Parameterizations for convective transport in various cloud-topped boundary layers
Abstract. We investigate the representation of convective transport of atmospheric compounds by boundary layer clouds. We focus on three key parameterizations that, when combined, express this transport: the area fraction of transporting clouds, the upward velocity in the cloud cores and the chemical concentrations at cloud base. The first two parameterizations combined represent the kinematic mass flux by clouds.
To investigate the key parameterizations under a wide range of conditions, we use large-eddy simulation model data for 10 meteorological situations, characterized by either shallow cumulus or stratocumulus clouds. The parameterizations have not been previously tested with such large data sets. In the analysis, we show that the parameterization of the area fraction of clouds currently used in mixed-layer models is affected by boundary layer dynamics. Therefore, we (i) simplify the independent variable used for this parameterization, Q1, by considering the variability in moisture rather than in the saturation deficit and update the parameters in the parameterization to account for this simplification. We (ii) next demonstrate that the independent variable has to be evaluated locally to capture cloud presence. Furthermore, we (iii) show that the area fraction of transporting clouds is not represented by the parameterization for the total cloud area fraction, as is currently assumed in literature. To capture cloud transport, a novel active cloud area fraction parameterization is proposed.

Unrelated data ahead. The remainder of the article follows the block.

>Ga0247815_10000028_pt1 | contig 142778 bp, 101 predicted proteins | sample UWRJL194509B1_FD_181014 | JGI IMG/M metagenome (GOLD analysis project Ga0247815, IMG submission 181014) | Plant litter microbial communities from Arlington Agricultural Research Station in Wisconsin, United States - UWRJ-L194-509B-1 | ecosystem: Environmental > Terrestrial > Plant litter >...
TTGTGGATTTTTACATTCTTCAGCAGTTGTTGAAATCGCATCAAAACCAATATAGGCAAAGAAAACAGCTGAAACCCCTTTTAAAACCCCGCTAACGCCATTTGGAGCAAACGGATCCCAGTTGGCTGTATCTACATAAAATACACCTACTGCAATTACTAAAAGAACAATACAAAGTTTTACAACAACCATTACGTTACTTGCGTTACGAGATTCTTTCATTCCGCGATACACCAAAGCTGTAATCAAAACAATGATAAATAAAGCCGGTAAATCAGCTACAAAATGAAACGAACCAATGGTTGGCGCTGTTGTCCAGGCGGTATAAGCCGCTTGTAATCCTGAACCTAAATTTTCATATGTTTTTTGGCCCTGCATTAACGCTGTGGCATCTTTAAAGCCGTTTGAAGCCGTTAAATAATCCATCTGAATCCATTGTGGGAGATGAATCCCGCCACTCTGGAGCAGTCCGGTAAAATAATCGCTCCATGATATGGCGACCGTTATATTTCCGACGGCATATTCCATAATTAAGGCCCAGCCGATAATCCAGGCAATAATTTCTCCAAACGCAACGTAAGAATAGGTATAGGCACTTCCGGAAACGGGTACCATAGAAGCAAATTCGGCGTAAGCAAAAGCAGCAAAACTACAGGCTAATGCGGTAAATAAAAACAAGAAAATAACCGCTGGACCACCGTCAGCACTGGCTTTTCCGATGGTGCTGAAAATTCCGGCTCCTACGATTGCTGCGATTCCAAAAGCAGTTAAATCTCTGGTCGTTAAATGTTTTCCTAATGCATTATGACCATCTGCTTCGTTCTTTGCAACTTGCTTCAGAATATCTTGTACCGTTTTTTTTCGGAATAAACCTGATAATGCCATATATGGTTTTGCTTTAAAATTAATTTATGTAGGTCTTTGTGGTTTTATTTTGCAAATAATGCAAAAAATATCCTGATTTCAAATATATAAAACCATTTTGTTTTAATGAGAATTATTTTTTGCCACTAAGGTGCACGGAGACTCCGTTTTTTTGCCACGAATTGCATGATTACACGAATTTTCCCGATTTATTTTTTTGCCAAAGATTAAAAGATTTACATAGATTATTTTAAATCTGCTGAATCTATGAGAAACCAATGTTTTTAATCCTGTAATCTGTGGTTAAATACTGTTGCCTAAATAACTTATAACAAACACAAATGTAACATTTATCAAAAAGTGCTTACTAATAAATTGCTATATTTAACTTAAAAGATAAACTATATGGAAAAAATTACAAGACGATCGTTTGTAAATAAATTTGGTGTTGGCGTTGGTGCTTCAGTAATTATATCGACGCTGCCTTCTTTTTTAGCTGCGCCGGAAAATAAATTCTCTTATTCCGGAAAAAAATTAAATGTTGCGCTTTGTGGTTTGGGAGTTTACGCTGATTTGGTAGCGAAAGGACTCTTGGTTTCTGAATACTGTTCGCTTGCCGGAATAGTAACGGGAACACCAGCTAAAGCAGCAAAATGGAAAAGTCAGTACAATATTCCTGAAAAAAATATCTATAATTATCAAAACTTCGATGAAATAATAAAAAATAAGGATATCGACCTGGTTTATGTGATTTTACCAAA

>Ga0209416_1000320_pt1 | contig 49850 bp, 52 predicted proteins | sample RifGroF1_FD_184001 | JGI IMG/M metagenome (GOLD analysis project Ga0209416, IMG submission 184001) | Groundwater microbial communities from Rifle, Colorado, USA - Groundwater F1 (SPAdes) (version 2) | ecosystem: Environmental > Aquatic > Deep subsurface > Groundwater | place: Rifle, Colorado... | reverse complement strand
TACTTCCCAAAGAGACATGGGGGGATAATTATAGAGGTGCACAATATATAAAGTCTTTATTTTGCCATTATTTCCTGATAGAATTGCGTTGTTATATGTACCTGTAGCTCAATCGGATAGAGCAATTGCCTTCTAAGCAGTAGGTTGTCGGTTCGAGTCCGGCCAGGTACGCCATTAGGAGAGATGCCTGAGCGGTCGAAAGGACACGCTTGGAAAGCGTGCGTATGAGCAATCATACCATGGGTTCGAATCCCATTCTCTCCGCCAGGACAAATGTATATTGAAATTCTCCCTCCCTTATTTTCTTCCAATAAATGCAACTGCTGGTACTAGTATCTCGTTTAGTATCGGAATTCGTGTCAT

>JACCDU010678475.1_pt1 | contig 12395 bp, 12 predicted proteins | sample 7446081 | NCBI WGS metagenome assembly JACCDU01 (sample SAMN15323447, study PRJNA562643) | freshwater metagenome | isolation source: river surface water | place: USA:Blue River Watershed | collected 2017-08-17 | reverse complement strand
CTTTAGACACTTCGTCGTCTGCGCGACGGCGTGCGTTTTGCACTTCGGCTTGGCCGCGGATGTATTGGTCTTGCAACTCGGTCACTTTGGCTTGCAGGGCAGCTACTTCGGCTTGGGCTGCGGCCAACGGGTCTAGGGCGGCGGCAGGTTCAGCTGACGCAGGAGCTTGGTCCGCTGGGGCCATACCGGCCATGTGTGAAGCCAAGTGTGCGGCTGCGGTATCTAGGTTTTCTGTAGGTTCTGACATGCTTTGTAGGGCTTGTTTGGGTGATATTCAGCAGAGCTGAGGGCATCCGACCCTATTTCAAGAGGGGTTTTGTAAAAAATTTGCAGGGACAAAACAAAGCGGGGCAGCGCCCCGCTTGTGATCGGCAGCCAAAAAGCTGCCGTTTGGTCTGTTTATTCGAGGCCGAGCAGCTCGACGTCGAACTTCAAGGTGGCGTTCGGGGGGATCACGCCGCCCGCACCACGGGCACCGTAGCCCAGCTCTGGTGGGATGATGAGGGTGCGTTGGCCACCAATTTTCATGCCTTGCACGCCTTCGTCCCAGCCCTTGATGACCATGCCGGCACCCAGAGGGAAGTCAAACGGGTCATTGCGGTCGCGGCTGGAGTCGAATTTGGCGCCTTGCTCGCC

Subsequently, the scaling of the upward velocity in cloud cores by the Deardorff convective velocity scale and the parameterization for the concentration of atmospheric reactants at cloud base from literature are verified and improved by analysing six shallow cumulus cases. For the latter, we additionally discuss how the parameterization is affected by wind conditions. This study contributes to a more accurate estimation of convective transport, which occurs at sub-grid scales.